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African Sleeping Sickness, also known as Human African Trypanosomiasis, is a tropical disease that evolves through distinct clinical stages. It ultimately results in meningoencephalitis, coma, and death. This severe illness affects 60 to 70 million people in sub-Saharan Africa, where public health concern is at epidemic level.
The World Health Organization reports that the disease is a major cause of death in many parts of Africa. The disease has hit hard in the Democratic Republic of Congo especially, where 70% of cases have occurred during the past 10 years. In 2015 alone, the DRC had 84% of reported cases.
What Causes African Sleeping Sickness?
Human African trypanosomiasis is caused by Trypanosoma brucei parasites that are spread by the bite of infected tsetse flies. Its transmission is primarily through a single bite from an infected tsetse fly. The parasite can infect humans and other mammals.
Early in the disease, Trypanosoma brucei parasites live in the blood, lymph, and subcutaneous tissues. During this stage, patients experience headaches, joint pain, and fever. If untreated, the parasite next enters the central nervous system (CNS). Once they have invaded the CNS, the parasites cause behavioral changes, cognitive dysfunction such as confusion, and significant sleep disruption.
In addition to being transmitted by the tsetse fly vector, Trypanosoma brucei parasite can be transmitted vertically from mother to child when the parasite invades the placenta. Mechanical transmission may also occur via other blood-sucking insects (eg, mosquitoes), accidental inoculation from needle stick injuries in health care settings, or via sexual transmission. These infection pathways are rare, however.
Who is at Risk for African Sleeping Sickness?
There are two types of African Sleeping Sickness. Each is caused by a different Trypanosoma brucei parasite:
- Trypanosoma brucei rhodesiense– Prominent in East Africa, this form of the disease is responsible for less than 2% of infections. The illness is characterized by rapid symptom development within a few weeks of infection. In this more severe type of African Sleeping Sickness, parasites easily invade the central nervous system, and death occurs within months.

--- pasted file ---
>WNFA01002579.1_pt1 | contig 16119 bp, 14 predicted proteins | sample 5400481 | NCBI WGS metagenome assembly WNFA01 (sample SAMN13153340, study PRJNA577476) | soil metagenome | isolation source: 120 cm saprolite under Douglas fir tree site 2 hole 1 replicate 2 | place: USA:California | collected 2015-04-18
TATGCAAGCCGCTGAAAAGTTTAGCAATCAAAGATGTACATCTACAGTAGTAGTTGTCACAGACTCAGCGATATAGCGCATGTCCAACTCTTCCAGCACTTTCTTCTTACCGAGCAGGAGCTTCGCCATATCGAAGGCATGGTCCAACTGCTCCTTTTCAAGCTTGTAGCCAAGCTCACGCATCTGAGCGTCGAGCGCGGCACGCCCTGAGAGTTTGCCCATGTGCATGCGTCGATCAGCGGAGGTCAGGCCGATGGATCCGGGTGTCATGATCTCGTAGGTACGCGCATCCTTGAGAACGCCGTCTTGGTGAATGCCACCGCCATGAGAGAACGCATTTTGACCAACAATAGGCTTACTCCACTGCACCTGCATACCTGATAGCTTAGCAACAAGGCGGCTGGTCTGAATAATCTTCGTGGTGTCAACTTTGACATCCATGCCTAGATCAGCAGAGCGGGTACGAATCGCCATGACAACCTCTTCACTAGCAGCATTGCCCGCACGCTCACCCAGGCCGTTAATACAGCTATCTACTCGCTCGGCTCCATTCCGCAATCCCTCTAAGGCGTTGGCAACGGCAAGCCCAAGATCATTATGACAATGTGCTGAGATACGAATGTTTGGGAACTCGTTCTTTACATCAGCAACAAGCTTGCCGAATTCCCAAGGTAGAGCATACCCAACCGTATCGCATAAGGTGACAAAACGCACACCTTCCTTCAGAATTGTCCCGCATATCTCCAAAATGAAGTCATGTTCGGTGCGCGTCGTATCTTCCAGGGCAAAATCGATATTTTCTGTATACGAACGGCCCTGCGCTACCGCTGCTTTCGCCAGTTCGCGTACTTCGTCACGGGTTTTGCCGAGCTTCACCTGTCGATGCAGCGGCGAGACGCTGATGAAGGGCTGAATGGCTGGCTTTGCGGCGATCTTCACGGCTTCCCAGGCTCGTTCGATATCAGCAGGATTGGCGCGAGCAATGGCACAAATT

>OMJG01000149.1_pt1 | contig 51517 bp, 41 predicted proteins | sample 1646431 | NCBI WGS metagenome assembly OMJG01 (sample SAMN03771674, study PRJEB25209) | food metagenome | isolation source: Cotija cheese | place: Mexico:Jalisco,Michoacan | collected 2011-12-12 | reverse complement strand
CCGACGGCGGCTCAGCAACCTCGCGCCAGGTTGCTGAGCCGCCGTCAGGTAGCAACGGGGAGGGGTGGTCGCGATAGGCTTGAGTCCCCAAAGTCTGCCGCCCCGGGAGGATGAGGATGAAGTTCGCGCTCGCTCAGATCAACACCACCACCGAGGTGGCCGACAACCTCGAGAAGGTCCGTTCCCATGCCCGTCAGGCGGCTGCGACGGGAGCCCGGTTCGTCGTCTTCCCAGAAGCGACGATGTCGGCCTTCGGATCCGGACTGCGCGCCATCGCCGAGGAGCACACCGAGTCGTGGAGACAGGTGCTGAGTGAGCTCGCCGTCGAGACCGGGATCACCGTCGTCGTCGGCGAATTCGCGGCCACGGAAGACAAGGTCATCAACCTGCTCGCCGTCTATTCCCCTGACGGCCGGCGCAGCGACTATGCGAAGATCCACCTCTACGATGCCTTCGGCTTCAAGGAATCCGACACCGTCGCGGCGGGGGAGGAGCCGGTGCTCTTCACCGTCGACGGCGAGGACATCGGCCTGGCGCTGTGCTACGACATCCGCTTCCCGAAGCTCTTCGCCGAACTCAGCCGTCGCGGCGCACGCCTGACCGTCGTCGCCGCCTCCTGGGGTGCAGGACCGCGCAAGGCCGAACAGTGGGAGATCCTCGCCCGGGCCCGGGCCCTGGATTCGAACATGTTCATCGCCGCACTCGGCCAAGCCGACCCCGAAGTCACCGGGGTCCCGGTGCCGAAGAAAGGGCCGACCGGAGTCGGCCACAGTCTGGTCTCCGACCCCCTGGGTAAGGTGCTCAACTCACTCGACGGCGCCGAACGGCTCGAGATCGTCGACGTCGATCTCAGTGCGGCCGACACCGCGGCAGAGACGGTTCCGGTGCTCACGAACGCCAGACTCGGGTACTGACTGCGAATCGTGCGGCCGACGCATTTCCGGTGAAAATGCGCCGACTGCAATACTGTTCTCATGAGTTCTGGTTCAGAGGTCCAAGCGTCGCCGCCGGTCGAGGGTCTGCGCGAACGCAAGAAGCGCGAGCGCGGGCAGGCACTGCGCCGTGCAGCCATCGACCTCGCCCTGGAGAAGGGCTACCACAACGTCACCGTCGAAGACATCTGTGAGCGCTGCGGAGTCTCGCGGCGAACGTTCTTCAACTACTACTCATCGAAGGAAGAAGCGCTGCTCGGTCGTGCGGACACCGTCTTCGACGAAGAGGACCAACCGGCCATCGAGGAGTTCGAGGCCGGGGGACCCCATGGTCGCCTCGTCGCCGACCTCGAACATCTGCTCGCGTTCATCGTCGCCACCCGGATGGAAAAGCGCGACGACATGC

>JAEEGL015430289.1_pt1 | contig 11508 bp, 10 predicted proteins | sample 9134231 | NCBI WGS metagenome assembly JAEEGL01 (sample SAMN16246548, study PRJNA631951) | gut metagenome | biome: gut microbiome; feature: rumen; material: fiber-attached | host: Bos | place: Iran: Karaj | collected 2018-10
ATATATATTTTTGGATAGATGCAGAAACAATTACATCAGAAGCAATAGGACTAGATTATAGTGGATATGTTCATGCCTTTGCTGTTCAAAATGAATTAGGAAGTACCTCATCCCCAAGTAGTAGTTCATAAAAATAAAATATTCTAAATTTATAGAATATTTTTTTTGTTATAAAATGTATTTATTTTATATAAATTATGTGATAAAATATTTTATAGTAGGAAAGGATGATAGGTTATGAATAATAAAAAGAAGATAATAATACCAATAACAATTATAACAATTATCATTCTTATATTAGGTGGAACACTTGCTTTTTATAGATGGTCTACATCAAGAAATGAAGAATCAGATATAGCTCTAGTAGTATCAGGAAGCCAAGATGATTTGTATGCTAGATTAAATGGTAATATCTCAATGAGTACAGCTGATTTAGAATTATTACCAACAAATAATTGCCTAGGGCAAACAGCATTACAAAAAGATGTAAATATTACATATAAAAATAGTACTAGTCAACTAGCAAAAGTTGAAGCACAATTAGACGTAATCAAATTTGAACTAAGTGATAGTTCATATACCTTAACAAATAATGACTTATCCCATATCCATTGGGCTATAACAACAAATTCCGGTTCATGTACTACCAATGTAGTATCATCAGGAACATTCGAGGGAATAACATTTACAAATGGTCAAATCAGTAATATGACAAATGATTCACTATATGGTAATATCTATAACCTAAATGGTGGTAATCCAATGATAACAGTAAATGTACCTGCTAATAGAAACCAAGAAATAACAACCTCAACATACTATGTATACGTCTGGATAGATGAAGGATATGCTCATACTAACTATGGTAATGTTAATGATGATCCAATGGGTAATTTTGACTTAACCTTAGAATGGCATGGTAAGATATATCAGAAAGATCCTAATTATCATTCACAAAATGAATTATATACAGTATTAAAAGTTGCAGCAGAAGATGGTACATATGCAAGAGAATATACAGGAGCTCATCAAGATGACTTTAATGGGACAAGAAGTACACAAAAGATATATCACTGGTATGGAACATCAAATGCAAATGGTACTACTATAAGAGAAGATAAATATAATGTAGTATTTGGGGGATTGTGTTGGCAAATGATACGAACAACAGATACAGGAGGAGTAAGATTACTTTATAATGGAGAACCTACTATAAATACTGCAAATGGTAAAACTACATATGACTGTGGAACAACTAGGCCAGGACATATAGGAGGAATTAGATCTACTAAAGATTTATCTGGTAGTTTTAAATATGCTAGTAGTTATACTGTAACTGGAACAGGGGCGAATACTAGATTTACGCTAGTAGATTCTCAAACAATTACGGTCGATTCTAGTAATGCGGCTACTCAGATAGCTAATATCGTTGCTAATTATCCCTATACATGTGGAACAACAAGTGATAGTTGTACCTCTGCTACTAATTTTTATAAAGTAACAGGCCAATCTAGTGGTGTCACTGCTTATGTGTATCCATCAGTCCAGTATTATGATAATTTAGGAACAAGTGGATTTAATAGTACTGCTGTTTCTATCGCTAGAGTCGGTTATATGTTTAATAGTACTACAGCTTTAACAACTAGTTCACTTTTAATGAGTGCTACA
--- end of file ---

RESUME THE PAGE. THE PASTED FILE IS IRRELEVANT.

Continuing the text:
- Trypanosoma brucei gambiense – Prominent in West Africa, this form of the disease is responsible for 98% of cases. Initial symptoms include intermittent fevers and headaches, conditions which could be associated with other medical conditions. Given this, there is difficulty in diagnosing African Sleeping Sickness. The diagnosis is usually made when the parasite has reached the central nervous system and the key features of the disease have presented themselves.
Because African Sleeping Sickness occurs in many areas of Africa, only those who travel to the continent or live there are at primary risk for acquiring the condition. There is increased risk for infection in rural African villages where agriculture, hunting, or fishing is a primary activity. Among African countries, nations most at risk for the condition include Chad, Congo, Angola, Malawi, Tanzania, Sudan, Zambia, and Uganda.
Stages of Parasite Development
The 2 subspecies of Trypanosoma brucei parasite cause different manifestations of African Sleeping Sickness. Parasite development begins when the tsetse fly feeds on a mammalian host (eg, human), and metacyclic trypomastigotes are injected into body tissues. When the parasite enters the lymphatic system and bloodstream, the parasite moves through several stages over the course of 3 weeks:
- Parasites transform into bloodstream trypomastigotes.
- They are then carried to other locations, where they invade body fluids and reproduced through binary fission.
- Longer durations of infection are associated with parasite invasion of the central nervous system, where the parasite causes the key symptoms of African Sleeping Sickness.
- “Trypanosomiasis, human African (sleeping sickness).” World Health Organization. www.who.int/…/trypanosomiasis-human-african-(sleeping-sickness).
- “African Trypanosomiasis.” Centers for Disease Control and Prevention. https://www.cdc.gov/parasites/sleepingsickness/.
- “Human African trypanosomiasis.” The BMJ. https://www.ncbi.nlm.nih.gov/pmc/articles/PMC1123723/.
- “Human African trypanosomiasis.” ESAI Access to Medicines. https://atm.eisai.co.jp/english/ntd/africa.html.
- “African Sleeping Sickness.” University of Rochester Medical Center. www.urmc.rochester.edu/…/content.aspx.
- “African Sleeping Sickness and its Mark on the Human Genome: An Evolutionary Tale.” Harvard University Graduate School of Arts and Sciences. http://sitn.hms.harvard.edu/flash/2011/issue91/.
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Last Updated: Nov 25, 2018
Gaea Marelle Miranda
Gaea graduated from the University of the Philippines, Manila, with a degree in Behavioral Sciences,cum laude . Majoring in psychology, sociology, and anthropology, she approaches writing with a multidisciplinary perspective.
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